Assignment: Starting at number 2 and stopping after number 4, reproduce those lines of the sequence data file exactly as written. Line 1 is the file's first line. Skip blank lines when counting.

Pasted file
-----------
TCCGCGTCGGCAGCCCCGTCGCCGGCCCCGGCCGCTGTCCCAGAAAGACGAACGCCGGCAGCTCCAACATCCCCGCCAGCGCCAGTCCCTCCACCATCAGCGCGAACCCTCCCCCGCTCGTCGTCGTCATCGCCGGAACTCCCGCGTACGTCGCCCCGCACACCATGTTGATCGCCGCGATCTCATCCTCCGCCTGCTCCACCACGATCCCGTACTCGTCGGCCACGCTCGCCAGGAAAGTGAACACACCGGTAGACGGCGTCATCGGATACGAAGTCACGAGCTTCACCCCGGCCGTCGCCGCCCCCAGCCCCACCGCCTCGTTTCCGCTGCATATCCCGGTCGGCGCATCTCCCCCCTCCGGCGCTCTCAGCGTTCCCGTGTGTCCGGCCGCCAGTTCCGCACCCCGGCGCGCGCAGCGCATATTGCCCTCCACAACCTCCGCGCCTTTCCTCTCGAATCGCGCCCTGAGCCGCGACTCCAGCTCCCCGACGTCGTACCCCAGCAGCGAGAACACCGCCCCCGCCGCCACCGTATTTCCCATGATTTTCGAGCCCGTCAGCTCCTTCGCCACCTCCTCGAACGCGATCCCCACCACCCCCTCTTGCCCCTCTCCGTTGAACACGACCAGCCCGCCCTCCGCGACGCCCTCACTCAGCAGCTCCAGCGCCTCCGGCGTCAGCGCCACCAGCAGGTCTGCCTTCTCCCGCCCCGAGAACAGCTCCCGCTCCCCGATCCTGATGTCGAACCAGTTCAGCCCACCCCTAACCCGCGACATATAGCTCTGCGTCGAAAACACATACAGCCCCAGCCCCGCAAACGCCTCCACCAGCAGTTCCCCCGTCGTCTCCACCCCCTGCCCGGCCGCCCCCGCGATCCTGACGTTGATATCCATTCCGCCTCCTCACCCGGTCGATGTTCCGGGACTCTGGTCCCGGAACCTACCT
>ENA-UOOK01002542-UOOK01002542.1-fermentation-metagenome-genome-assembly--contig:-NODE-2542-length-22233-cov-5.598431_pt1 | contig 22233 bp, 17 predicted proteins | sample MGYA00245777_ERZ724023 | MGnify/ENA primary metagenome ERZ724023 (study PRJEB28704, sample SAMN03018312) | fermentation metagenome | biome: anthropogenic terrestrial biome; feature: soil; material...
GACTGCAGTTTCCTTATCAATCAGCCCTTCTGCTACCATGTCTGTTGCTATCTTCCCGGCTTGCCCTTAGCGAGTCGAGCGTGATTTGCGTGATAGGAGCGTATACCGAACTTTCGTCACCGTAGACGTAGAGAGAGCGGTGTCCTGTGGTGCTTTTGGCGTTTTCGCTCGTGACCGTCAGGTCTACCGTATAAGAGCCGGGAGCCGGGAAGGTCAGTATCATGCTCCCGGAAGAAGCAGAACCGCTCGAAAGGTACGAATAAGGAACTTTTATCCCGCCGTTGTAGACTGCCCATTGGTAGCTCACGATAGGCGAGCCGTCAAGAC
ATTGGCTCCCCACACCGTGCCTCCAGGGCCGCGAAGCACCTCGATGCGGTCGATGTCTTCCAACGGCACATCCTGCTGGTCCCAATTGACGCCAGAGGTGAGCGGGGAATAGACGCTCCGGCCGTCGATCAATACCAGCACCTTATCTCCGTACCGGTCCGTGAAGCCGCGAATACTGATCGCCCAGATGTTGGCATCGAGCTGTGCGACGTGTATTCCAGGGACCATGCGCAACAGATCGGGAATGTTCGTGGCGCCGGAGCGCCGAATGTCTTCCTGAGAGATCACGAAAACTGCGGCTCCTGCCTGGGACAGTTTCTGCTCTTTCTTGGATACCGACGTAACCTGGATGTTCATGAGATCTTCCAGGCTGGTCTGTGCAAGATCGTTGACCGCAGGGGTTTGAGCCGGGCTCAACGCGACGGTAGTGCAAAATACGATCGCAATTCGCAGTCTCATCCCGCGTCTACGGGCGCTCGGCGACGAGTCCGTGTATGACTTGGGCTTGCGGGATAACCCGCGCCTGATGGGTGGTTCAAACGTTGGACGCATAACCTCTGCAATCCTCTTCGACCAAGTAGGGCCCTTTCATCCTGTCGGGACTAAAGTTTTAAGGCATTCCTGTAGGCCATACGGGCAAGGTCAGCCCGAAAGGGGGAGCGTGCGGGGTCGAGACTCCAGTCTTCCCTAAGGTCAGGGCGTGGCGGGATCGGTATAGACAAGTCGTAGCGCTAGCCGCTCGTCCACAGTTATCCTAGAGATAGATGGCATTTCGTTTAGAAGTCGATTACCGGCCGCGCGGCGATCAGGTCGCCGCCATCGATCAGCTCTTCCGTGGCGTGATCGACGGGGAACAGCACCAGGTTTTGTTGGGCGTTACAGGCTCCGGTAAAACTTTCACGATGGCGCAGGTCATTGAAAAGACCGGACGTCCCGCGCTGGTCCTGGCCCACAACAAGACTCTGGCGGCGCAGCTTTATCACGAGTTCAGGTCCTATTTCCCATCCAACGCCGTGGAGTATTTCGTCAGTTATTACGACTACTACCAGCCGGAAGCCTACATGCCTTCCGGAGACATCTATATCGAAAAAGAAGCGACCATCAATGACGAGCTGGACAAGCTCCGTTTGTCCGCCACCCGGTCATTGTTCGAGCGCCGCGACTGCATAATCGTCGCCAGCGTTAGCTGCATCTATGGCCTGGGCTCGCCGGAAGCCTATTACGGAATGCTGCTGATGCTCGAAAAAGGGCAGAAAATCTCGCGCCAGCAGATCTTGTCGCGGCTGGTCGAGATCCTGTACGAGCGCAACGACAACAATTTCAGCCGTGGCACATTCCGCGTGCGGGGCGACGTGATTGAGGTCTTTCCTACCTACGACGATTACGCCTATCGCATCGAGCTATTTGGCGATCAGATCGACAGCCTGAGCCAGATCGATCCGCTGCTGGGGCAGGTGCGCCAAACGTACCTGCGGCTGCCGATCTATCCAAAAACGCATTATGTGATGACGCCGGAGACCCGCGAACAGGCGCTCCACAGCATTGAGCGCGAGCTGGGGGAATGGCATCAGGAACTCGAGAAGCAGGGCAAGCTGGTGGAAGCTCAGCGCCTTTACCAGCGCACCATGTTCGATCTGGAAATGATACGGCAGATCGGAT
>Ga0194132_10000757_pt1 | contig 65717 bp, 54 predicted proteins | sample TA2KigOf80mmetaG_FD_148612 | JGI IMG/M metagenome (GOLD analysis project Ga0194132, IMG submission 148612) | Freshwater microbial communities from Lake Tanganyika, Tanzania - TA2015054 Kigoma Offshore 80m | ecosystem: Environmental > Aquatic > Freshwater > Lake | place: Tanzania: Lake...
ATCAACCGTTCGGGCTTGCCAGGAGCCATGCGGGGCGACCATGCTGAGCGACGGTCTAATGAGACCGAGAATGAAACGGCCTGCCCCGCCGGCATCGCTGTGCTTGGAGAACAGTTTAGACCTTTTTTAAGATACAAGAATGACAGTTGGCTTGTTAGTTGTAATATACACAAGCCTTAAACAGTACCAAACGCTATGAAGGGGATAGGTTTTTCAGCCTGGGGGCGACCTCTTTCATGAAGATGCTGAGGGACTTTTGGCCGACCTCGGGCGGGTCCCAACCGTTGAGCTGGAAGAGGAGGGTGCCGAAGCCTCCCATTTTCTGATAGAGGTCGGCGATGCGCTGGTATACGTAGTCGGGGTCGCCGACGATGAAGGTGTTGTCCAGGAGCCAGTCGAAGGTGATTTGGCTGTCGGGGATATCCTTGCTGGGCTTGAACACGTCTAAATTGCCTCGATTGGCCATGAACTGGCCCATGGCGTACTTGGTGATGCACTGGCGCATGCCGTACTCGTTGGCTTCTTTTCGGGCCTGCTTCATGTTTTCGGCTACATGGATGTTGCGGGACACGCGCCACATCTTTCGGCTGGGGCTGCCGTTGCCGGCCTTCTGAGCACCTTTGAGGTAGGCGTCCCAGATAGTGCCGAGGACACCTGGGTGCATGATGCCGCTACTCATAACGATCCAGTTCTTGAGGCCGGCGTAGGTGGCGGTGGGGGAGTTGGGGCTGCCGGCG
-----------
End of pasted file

>ENA-UOOK01002542-UOOK01002542.1-fermentation-metagenome-genome-assembly--contig:-NODE-2542-length-22233-cov-5.598431_pt1 | contig 22233 bp, 17 predicted proteins | sample MGYA00245777_ERZ724023 | MGnify/ENA primary metagenome ERZ724023 (study PRJEB28704, sample SAMN03018312) | fermentation metagenome | biome: anthropogenic terrestrial biome; feature: soil; material...
GACTGCAGTTTCCTTATCAATCAGCCCTTCTGCTACCATGTCTGTTGCTATCTTCCCGGCTTGCCCTTAGCGAGTCGAGCGTGATTTGCGTGATAGGAGCGTATACCGAACTTTCGTCACCGTAGACGTAGAGAGAGCGGTGTCCTGTGGTGCTTTTGGCGTTTTCGCTCGTGACCGTCAGGTCTACCGTATAAGAGCCGGGAGCCGGGAAGGTCAGTATCATGCTCCCGGAAGAAGCAGAACCGCTCGAAAGGTACGAATAAGGAACTTTTATCCCGCCGTTGTAGACTGCCCATTGGTAGCTCACGATAGGCGAGCCGTCAAGAC
ATTGGCTCCCCACACCGTGCCTCCAGGGCCGCGAAGCACCTCGATGCGGTCGATGTCTTCCAACGGCACATCCTGCTGGTCCCAATTGACGCCAGAGGTGAGCGGGGAATAGACGCTCCGGCCGTCGATCAATACCAGCACCTTATCTCCGTACCGGTCCGTGAAGCCGCGAATACTGATCGCCCAGATGTTGGCATCGAGCTGTGCGACGTGTATTCCAGGGACCATGCGCAACAGATCGGGAATGTTCGTGGCGCCGGAGCGCCGAATGTCTTCCTGAGAGATCACGAAAACTGCGGCTCCTGCCTGGGACAGTTTCTGCTCTTTCTTGGATACCGACGTAACCTGGATGTTCATGAGATCTTCCAGGCTGGTCTGTGCAAGATCGTTGACCGCAGGGGTTTGAGCCGGGCTCAACGCGACGGTAGTGCAAAATACGATCGCAATTCGCAGTCTCATCCCGCGTCTACGGGCGCTCGGCGACGAGTCCGTGTATGACTTGGGCTTGCGGGATAACCCGCGCCTGATGGGTGGTTCAAACGTTGGACGCATAACCTCTGCAATCCTCTTCGACCAAGTAGGGCCCTTTCATCCTGTCGGGACTAAAGTTTTAAGGCATTCCTGTAGGCCATACGGGCAAGGTCAGCCCGAAAGGGGGAGCGTGCGGGGTCGAGACTCCAGTCTTCCCTAAGGTCAGGGCGTGGCGGGATCGGTATAGACAAGTCGTAGCGCTAGCCGCTCGTCCACAGTTATCCTAGAGATAGATGGCATTTCGTTTAGAAGTCGATTACCGGCCGCGCGGCGATCAGGTCGCCGCCATCGATCAGCTCTTCCGTGGCGTGATCGACGGGGAACAGCACCAGGTTTTGTTGGGCGTTACAGGCTCCGGTAAAACTTTCACGATGGCGCAGGTCATTGAAAAGACCGGACGTCCCGCGCTGGTCCTGGCCCACAACAAGACTCTGGCGGCGCAGCTTTATCACGAGTTCAGGTCCTATTTCCCATCCAACGCCGTGGAGTATTTCGTCAGTTATTACGACTACTACCAGCCGGAAGCCTACATGCCTTCCGGAGACATCTATATCGAAAAAGAAGCGACCATCAATGACGAGCTGGACAAGCTCCGTTTGTCCGCCACCCGGTCATTGTTCGAGCGCCGCGACTGCATAATCGTCGCCAGCGTTAGCTGCATCTATGGCCTGGGCTCGCCGGAAGCCTATTACGGAATGCTGCTGATGCTCGAAAAAGGGCAGAAAATCTCGCGCCAGCAGATCTTGTCGCGGCTGGTCGAGATCCTGTACGAGCGCAACGACAACAATTTCAGCCGTGGCACATTCCGCGTGCGGGGCGACGTGATTGAGGTCTTTCCTACCTACGACGATTACGCCTATCGCATCGAGCTATTTGGCGATCAGATCGACAGCCTGAGCCAGATCGATCCGCTGCTGGGGCAGGTGCGCCAAACGTACCTGCGGCTGCCGATCTATCCAAAAACGCATTATGTGATGACGCCGGAGACCCGCGAACAGGCGCTCCACAGCATTGAGCGCGAGCTGGGGGAATGGCATCAGGAACTCGAGAAGCAGGGCAAGCTGGTGGAAGCTCAGCGCCTTTACCAGCGCACCATGTTCGATCTGGAAATGATACGGCAGATCGGAT